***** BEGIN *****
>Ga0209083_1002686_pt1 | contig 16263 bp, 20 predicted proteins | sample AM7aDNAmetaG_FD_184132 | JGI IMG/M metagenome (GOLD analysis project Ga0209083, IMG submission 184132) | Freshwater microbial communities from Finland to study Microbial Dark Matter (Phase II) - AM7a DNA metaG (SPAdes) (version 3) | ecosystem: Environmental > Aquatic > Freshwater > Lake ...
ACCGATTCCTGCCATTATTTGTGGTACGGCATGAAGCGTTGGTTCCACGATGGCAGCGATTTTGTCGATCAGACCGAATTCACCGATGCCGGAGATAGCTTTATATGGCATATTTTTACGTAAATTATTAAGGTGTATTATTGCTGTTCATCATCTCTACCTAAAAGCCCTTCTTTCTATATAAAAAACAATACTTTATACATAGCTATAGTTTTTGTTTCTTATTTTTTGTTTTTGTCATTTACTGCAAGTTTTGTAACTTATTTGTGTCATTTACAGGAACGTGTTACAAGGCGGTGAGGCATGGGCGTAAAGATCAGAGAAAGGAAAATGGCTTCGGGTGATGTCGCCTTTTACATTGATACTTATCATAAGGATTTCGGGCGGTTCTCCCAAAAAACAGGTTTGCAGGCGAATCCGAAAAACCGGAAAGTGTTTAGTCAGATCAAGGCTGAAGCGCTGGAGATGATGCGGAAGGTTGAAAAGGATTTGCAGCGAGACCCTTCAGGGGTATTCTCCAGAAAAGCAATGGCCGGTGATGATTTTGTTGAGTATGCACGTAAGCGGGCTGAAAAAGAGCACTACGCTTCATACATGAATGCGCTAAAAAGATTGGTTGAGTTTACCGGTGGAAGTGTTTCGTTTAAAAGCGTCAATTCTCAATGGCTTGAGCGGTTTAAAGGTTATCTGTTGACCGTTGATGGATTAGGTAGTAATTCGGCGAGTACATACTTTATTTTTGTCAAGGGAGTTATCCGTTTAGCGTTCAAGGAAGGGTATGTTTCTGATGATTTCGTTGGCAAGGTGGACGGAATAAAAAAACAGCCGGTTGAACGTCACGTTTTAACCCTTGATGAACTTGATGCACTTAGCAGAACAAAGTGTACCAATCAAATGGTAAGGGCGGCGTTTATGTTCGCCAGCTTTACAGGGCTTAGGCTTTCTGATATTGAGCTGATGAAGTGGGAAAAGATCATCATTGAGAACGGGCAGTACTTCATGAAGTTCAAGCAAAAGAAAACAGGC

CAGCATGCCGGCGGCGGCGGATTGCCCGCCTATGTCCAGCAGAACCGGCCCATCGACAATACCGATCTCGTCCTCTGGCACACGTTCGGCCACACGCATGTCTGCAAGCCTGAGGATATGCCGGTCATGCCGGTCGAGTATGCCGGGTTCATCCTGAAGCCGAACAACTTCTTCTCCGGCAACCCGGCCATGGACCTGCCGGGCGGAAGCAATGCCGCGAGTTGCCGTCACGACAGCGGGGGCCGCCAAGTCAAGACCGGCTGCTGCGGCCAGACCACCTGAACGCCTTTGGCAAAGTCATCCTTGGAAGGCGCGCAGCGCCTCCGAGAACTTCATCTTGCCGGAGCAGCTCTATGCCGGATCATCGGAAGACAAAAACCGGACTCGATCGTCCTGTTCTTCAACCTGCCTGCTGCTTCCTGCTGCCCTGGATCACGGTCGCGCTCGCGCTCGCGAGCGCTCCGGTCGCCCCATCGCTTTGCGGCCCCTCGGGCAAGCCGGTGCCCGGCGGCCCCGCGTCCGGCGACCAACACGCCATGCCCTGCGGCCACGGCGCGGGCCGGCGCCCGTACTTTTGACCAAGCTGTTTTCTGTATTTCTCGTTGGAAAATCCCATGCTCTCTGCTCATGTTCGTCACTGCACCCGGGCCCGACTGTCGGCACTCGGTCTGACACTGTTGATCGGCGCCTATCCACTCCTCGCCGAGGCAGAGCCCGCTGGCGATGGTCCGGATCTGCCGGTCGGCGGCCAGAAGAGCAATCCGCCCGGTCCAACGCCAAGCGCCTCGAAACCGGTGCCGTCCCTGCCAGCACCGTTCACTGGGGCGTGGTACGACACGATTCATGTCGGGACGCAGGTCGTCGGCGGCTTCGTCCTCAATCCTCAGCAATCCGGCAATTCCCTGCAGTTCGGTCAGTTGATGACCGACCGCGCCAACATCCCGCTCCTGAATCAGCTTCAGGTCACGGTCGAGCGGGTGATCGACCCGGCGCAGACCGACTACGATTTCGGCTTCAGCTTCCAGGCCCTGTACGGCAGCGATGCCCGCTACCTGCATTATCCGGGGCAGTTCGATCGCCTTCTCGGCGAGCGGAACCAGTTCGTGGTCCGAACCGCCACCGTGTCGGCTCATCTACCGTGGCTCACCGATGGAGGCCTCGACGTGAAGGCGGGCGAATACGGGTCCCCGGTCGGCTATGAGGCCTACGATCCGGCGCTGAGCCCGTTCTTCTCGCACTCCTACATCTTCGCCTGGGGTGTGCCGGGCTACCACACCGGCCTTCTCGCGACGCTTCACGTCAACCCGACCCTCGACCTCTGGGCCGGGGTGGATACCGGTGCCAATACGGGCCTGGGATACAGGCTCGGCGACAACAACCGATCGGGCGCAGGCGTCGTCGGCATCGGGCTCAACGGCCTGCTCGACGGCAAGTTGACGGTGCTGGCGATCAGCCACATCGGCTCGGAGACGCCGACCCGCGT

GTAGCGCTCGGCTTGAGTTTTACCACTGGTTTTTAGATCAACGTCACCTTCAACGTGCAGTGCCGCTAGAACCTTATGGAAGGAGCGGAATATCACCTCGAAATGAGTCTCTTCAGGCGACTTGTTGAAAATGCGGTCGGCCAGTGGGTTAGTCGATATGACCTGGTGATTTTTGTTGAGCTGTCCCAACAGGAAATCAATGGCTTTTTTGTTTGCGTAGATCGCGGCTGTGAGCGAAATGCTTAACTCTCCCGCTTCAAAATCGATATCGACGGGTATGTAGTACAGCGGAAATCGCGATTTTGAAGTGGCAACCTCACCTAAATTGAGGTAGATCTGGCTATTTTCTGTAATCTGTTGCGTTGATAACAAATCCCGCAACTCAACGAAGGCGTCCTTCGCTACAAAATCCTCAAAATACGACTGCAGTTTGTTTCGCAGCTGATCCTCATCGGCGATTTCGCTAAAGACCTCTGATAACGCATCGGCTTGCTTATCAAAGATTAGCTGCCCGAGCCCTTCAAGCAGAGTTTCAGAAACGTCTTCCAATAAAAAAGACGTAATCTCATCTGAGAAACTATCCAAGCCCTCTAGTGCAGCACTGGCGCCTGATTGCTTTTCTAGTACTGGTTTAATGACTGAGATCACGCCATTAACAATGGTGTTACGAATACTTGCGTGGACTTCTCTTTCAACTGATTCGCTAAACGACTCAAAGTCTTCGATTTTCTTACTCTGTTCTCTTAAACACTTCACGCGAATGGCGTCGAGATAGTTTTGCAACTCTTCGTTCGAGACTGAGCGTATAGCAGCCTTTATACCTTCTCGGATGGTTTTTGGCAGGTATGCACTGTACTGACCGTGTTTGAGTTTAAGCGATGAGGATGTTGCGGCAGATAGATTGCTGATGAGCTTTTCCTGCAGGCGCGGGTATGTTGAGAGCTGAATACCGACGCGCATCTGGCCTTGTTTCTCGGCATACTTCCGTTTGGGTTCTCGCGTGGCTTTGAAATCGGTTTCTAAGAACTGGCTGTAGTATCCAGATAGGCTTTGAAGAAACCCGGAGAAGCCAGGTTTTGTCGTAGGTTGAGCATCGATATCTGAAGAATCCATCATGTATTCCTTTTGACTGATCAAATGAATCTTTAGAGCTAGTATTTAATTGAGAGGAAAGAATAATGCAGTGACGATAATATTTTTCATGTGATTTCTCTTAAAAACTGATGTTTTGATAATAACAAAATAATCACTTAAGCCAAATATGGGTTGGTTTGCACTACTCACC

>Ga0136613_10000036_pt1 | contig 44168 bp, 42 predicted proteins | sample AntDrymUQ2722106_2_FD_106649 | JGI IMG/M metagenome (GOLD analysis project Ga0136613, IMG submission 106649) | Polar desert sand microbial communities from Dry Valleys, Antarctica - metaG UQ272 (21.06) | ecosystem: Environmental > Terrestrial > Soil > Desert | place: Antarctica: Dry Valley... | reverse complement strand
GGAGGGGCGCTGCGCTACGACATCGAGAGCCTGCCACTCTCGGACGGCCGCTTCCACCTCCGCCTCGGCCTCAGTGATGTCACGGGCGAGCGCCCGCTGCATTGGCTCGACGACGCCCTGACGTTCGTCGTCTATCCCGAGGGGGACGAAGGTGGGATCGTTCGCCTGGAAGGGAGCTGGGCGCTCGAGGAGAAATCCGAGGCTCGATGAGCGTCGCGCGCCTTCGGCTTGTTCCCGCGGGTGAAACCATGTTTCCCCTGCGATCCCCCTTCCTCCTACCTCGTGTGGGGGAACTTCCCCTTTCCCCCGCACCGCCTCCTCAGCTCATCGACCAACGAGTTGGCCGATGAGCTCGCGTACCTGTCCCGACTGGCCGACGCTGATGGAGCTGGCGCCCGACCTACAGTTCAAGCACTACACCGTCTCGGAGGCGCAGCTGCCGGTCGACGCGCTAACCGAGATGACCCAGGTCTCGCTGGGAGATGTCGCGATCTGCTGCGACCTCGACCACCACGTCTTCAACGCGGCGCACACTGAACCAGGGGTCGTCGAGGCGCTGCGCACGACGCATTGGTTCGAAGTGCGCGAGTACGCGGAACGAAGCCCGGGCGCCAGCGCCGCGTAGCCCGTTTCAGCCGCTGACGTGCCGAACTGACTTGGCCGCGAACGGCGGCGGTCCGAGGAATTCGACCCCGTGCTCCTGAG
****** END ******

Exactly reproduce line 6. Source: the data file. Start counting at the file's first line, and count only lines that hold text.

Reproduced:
GGAGGGGCGCTGCGCTACGACATCGAGAGCCTGCCACTCTCGGACGGCCGCTTCCACCTCCGCCTCGGCCTCAGTGATGTCACGGGCGAGCGCCCGCTGCATTGGCTCGACGACGCCCTGACGTTCGTCGTCTATCCCGAGGGGGACGAAGGTGGGATCGTTCGCCTGGAAGGGAGCTGGGCGCTCGAGGAGAAATCCGAGGCTCGATGAGCGTCGCGCGCCTTCGGCTTGTTCCCGCGGGTGAAACCATGTTTCCCCTGCGATCCCCCTTCCTCCTACCTCGTGTGGGGGAACTTCCCCTTTCCCCCGCACCGCCTCCTCAGCTCATCGACCAACGAGTTGGCCGATGAGCTCGCGTACCTGTCCCGACTGGCCGACGCTGATGGAGCTGGCGCCCGACCTACAGTTCAAGCACTACACCGTCTCGGAGGCGCAGCTGCCGGTCGACGCGCTAACCGAGATGACCCAGGTCTCGCTGGGAGATGTCGCGATCTGCTGCGACCTCGACCACCACGTCTTCAACGCGGCGCACACTGAACCAGGGGTCGTCGAGGCGCTGCGCACGACGCATTGGTTCGAAGTGCGCGAGTACGCGGAACGAAGCCCGGGCGCCAGCGCCGCGTAGCCCGTTTCAGCCGCTGACGTGCCGAACTGACTTGGCCGCGAACGGCGGCGGTCCGAGGAATTCGACCCCGTGCTCCTGAG